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social media how toAre your headlines performing as well as you’d like?

Do you want to write more effective headlines?

Using a few simple techniques, you can craft headlines that capture attention and convince people to click through to your content.

In this article you’ll discover six tips for writing effective headlines that drive traffic.

write headlines that drive traffic

Discover 6 tips for writing headlines that drive traffic.

Listen to this article:

#1: Begin With Numbers

Headlines containing numbers typically perform better than other types of headlines. A list-type post promises to be quick and easy to read, and that’s important in today’s busy world.

You can use a low number to illustrate how concise your article is, or a high number to illustrate how comprehensive it is. But don’t use too high a number or you’ll lose the benefit of the content appearing easy to consume.

high number

Use a high number to convey how comprehensive your article is.

Odd numbers generally perform better than even numbers, as they appear less conveniently packaged than even numbers, and the number seven works well in headlines.

numeral 7 example socialy sorted

The number seven is effective in headlines.

Make sure you use a numeral rather than spell out the number. Numerals stand out better in headlines and take up less space.

#2: Highlight Value

Why should people read your post? What’s in it for them? The benefit should be clear, simple and direct in the headline.

How-to headlines always work well, in part because they’re so clear. The reader can see instantly the benefit to be gained by reading the article.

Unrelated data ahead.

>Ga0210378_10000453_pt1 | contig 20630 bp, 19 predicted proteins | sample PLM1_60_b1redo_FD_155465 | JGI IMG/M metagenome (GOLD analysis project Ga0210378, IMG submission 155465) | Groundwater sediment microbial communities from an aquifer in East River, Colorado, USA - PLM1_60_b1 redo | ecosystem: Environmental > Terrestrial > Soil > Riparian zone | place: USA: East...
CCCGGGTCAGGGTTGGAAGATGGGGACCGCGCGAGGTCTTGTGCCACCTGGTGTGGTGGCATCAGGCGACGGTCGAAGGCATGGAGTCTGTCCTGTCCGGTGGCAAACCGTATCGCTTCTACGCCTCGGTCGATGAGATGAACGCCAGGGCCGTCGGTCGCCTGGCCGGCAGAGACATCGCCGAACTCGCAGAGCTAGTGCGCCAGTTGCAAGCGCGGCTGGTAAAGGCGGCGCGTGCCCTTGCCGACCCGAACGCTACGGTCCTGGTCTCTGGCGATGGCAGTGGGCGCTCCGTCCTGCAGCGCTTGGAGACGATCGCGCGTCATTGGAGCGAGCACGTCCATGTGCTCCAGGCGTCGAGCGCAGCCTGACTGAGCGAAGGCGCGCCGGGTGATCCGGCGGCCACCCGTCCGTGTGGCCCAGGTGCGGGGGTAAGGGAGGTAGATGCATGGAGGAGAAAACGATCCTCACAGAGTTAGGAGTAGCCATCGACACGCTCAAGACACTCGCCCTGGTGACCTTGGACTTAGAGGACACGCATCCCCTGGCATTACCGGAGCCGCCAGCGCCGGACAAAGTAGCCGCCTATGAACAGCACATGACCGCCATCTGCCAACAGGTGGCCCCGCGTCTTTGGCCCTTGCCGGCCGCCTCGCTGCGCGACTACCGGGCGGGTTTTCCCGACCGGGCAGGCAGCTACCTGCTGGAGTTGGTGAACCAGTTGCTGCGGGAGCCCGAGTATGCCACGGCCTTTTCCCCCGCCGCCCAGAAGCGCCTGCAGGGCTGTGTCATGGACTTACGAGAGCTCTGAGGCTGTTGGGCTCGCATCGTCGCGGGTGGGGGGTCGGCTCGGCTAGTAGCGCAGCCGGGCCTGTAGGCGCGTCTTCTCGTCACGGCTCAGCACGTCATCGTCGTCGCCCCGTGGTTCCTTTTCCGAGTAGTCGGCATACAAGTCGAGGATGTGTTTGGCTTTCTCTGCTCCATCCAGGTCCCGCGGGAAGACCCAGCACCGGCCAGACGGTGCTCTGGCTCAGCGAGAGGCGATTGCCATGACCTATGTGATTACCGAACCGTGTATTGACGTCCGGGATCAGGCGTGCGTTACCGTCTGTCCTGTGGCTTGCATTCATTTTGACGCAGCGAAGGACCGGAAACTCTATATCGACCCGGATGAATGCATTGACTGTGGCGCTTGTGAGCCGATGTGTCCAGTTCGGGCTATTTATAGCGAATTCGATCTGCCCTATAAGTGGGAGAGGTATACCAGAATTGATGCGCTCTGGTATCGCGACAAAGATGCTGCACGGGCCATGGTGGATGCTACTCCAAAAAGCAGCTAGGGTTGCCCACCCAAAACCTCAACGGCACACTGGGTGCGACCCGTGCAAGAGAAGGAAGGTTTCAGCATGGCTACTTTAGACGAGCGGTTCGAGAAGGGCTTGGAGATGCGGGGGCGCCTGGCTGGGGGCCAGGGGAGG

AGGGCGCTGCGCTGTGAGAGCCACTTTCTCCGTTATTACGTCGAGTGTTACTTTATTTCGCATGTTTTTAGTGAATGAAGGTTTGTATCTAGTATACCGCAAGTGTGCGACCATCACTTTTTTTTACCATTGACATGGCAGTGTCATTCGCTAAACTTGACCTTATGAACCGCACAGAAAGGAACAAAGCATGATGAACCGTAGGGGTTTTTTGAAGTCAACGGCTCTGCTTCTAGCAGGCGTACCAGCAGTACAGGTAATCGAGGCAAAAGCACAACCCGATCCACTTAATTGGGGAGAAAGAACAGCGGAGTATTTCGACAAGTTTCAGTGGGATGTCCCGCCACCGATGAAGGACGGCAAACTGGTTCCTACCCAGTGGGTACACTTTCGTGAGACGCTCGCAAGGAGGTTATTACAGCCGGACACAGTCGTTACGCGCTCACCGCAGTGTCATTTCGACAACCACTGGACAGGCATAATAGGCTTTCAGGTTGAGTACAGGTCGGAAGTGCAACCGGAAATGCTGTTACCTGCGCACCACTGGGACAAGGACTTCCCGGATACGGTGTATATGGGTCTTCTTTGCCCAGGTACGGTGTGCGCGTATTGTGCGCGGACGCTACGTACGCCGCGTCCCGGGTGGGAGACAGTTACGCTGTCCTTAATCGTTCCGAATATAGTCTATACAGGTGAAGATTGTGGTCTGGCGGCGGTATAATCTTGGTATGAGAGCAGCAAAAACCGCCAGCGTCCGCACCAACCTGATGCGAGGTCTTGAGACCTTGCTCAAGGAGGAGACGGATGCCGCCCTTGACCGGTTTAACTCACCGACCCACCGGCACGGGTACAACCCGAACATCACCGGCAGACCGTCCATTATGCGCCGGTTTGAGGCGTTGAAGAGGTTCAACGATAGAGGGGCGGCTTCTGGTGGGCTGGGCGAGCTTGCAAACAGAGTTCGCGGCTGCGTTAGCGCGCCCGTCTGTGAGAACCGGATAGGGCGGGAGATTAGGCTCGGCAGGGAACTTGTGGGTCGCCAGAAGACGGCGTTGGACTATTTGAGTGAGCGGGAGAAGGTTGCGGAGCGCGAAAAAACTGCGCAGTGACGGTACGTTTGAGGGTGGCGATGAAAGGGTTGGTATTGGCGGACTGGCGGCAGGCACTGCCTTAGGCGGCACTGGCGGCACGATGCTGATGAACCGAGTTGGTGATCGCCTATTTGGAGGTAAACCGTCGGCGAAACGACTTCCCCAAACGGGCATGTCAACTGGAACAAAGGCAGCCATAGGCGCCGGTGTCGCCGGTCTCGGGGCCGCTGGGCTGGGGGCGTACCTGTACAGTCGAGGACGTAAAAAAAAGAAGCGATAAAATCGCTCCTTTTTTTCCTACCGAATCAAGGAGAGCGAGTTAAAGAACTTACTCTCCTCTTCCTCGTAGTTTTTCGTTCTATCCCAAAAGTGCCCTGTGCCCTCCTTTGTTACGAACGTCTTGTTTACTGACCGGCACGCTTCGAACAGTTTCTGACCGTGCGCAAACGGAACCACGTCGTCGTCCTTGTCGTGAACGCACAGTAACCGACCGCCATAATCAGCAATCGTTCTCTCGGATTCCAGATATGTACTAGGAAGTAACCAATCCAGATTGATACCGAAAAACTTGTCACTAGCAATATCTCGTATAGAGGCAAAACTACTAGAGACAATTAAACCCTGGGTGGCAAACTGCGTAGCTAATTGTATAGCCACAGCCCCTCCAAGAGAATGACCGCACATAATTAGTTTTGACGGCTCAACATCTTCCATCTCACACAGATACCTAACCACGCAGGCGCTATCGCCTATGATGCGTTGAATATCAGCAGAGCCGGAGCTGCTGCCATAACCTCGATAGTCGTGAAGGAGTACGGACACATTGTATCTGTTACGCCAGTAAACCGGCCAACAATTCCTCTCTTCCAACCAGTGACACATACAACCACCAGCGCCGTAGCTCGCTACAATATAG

how to andrea vahl

Explain to the audience what they’ll get out of reading the article.

Your headline should promise something. And the more specific you can make that promise, the better.

how to maximize your social

Convey a specific benefit in your headline.

It’s an added bonus if you can incorporate drama, excitement or humor in the headline, but don’t lose credibility. People distrust outrageous or unlikely claims, so make sure your benefit is genuine and believable.

#3: Pique Curiosity

Headlines with questions can be effective, provided you compose them the right way. The golden rule is never to ask a question that your reader can answer no to.

Likewise, if you answer the question in the headline, there is no need for people to read the article. They already know the answer.

The question in the following headline creates tension. Readers will want to know the answer, so they’ll read the article to find out.

question razor social

Ask a question that readers will want to know the answer to.

Questions arouse curiosity, which is a powerful emotion.

#4: Stay Away From Positive Superlatives

We’re conditioned to always be positive in our communications. But is that tactic effective in headlines?

A study by Outbrain found that the average click-through rate on headlines containing negative superlatives (“never” or “worst,” for example) performed 63% better than those containing positives (like “always” or “best”).

In fact, headlines containing positive superlatives performed 29% worse than those without any superlatives. One reason is that the overuse of superlatives (such as best, fastest or cheapest) in marketing has led to them being ignored, or worse still, disbelieved.

Negative terms are more likely to be viewed as authentic and genuine.

negative supurlatives

Negative superlatives can be effective in headlines.

#5: Add Adjectives and Power Words

Unlike superlatives, which can turn readers off, adjectives (if used correctly) can create interest.

Incorporate adjectives like beautiful, brilliant, effortless, essential, fun, horrifying, incredible, strange, useful and valuable in your headlines. These words grab your readers’ attention and intrigue them sufficiently to read on.

power words

Use power words to grab your audience’s attention and motivate them to keep reading.

To write more persuasive headlines, try these five power words: you, free, because, instantly and new. Beloved by copywriters, these words have been used in headlines for decades.

If you use these words in your headlines, you’re pretty much guaranteed a boost in your click-through rates.

#6: Use Punctuation

The Outbrain study mentioned above also found that simply adding a hyphen or a colon to a headline increases click-through rates by 9%.

punctuation

Using a hyphen or colon in your headline improves clarity.